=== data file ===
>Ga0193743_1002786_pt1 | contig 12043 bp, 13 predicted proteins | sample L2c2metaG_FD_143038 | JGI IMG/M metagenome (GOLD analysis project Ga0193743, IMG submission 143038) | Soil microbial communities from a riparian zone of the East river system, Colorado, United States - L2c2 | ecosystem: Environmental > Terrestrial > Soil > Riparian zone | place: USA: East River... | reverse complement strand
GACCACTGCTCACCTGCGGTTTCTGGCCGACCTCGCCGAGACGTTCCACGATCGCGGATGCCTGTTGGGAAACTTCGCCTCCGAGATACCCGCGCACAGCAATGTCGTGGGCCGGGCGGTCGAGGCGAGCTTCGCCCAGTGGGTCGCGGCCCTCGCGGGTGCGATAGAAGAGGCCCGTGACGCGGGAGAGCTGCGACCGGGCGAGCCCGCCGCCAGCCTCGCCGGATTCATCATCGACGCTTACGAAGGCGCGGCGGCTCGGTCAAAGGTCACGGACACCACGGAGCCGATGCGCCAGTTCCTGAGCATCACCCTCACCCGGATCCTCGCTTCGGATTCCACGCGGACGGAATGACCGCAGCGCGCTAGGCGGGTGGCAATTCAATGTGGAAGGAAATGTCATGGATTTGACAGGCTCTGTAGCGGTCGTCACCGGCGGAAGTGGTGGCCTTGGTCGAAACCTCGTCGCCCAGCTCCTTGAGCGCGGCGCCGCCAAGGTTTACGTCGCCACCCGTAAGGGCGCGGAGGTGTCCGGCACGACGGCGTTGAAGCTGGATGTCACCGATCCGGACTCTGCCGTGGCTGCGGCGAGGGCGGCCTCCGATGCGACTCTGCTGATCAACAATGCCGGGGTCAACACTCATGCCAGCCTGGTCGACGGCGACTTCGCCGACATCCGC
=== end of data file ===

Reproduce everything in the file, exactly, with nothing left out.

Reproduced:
>Ga0193743_1002786_pt1 | contig 12043 bp, 13 predicted proteins | sample L2c2metaG_FD_143038 | JGI IMG/M metagenome (GOLD analysis project Ga0193743, IMG submission 143038) | Soil microbial communities from a riparian zone of the East river system, Colorado, United States - L2c2 | ecosystem: Environmental > Terrestrial > Soil > Riparian zone | place: USA: East River... | reverse complement strand
GACCACTGCTCACCTGCGGTTTCTGGCCGACCTCGCCGAGACGTTCCACGATCGCGGATGCCTGTTGGGAAACTTCGCCTCCGAGATACCCGCGCACAGCAATGTCGTGGGCCGGGCGGTCGAGGCGAGCTTCGCCCAGTGGGTCGCGGCCCTCGCGGGTGCGATAGAAGAGGCCCGTGACGCGGGAGAGCTGCGACCGGGCGAGCCCGCCGCCAGCCTCGCCGGATTCATCATCGACGCTTACGAAGGCGCGGCGGCTCGGTCAAAGGTCACGGACACCACGGAGCCGATGCGCCAGTTCCTGAGCATCACCCTCACCCGGATCCTCGCTTCGGATTCCACGCGGACGGAATGACCGCAGCGCGCTAGGCGGGTGGCAATTCAATGTGGAAGGAAATGTCATGGATTTGACAGGCTCTGTAGCGGTCGTCACCGGCGGAAGTGGTGGCCTTGGTCGAAACCTCGTCGCCCAGCTCCTTGAGCGCGGCGCCGCCAAGGTTTACGTCGCCACCCGTAAGGGCGCGGAGGTGTCCGGCACGACGGCGTTGAAGCTGGATGTCACCGATCCGGACTCTGCCGTGGCTGCGGCGAGGGCGGCCTCCGATGCGACTCTGCTGATCAACAATGCCGGGGTCAACACTCATGCCAGCCTGGTCGACGGCGACTTCGCCGACATCCGC